Insect Structure

The imago, or ideal insect, is protected by a more-or-less flawless horny integument made of a material called chiten, which often takes the shape of a regular box holding all the internal organs. First, the head, to which are attached the mouth parts, antennae, and eyes; second, the thorax or chest, sometimes forming a solid mass, but properly composed of three segments, namely, the prothorax, mesothorax, and meta-thorax, to which are attached three pairs of legs and two pairs of wings – there are, however, many exceptions to the last, as some have only one pair, and others are wingless.

It seems very difficult to account for the countless millions of some of the smaller insects, such as aphids and scale insects, which suddenly swarm as if by magic over plants. Again, despite what many of our farmers may sincerely claim, a grain weevil cannot transform into a flour moth or vice versa. The moment the tiny caterpillar or grub emerges, it immediately begins to eat. It spends the entirety of this stage of development eating and growing, periodically moulting by shedding its outer skin to accommodate its expanding bulk. When it is fully grown and prepared for its final moult, it stops eating, crawls away into a suitable location, and creates a cocoon, cell, or shell in which it pupates. It is now a chrysalis or pupa, immobile save for a small twitch of the abdomen tip when disturbed. The various organs of the ideal insect gradually take shape beneath the pupal covering until the final stage of evolution is reached one sunny day. The flawless insect emerges from its swaddling cloths with a few convulsive spasms, revealing itself in all of its beauty and perfection.

Some groups, however, go through a much simpler or less complete metamorphosis, emerging from the egg as a baby insect ready to eat (like the grasshopper), the same food as its mother; going through a series of moults, and after casting- off its skin each time, becoming more nearly perfect without any true pupal stage, and finally, after the last moult, coming forth with well-developed wings, a perfect insect.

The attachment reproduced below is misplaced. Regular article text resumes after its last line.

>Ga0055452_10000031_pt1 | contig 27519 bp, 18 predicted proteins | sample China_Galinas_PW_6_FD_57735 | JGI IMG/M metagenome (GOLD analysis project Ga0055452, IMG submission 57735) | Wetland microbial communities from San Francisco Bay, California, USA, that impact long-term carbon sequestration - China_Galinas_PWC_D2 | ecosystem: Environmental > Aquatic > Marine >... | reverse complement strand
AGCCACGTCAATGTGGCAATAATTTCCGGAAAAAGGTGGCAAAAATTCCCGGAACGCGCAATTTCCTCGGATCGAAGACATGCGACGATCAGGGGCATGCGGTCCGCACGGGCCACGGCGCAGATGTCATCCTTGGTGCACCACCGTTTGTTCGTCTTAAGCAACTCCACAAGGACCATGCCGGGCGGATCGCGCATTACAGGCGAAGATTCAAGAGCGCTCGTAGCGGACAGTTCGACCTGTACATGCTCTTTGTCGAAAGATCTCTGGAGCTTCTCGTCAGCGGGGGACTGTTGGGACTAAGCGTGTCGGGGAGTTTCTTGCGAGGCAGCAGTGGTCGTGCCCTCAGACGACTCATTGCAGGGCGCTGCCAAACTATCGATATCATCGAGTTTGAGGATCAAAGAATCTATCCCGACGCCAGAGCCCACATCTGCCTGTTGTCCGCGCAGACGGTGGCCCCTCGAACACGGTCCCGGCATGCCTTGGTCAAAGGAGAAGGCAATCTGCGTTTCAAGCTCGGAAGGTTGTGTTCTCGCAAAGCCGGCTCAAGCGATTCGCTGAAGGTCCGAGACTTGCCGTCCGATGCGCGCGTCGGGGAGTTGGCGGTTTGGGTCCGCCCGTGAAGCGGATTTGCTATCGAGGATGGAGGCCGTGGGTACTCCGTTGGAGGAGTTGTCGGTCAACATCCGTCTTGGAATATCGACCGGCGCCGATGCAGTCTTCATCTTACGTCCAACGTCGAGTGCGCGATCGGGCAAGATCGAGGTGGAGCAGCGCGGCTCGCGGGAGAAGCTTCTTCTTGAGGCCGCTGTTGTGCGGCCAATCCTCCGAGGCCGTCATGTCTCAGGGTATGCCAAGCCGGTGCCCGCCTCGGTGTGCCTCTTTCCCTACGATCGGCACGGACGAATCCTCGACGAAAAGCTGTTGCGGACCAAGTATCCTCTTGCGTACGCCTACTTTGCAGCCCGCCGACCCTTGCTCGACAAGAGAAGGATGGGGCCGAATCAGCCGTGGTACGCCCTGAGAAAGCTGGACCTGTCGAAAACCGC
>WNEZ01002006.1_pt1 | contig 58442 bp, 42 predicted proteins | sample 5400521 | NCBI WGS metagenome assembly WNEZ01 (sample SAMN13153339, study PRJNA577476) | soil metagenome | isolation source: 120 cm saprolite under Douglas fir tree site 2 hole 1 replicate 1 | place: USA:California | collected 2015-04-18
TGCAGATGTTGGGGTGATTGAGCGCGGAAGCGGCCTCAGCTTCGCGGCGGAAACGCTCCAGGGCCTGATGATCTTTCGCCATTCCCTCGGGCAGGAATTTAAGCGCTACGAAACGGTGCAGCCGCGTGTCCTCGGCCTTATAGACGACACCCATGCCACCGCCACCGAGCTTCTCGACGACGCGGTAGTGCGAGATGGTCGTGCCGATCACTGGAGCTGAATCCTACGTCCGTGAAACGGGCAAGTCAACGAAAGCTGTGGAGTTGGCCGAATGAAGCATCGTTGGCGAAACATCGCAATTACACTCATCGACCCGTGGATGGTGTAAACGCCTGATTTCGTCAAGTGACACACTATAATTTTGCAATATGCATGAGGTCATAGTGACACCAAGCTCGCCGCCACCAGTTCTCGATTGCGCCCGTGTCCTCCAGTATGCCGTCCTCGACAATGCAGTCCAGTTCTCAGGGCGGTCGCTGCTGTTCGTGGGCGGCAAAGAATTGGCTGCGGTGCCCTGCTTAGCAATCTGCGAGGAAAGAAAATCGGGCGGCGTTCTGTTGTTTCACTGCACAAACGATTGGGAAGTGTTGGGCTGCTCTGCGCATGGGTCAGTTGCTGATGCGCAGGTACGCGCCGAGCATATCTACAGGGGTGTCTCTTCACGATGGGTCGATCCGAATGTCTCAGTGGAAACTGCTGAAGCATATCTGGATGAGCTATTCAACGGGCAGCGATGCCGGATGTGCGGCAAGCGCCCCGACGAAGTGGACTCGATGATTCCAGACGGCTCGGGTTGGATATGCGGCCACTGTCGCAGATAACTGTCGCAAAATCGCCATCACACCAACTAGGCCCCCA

The typical insect has two or three simple eyes that form brightly shining dots between the compound pair, known as ocelli, and a large compound eye on either side of the head made up of a number of small sections called facets, ranging in number from sixteen to several thousands in some of the more highly developed families. Some populations lack these ocelli, while others lack both eyes and ocelli, rendering the insects blind.

The mouth parts are made up of many hard plates; in chewing or biting (mandibulate) insects, they consist of a pair of strong jaws with the labrum in front of them and the maxillae behind them, followed by a second set of jaws that have been fused together to create the labium. The labium and maxillae are both equipped with a pair of slender jointed appendages called labial and maxillary palpi, which are utilised as fingers to help bring food into the mouth. As an insect is feeding, its numerous sections combine into a simple sucking tube with a pointed style-like tip that is buried in the plant tissue. This process occurs in groups with sucking (haustellate) mouths. When fully developed, the antennae are made up of several different rings or segments that protrude from either side of the head and are often attached to the front of the head between the eyes. These organs are used for touch, smell, and possibly hearing.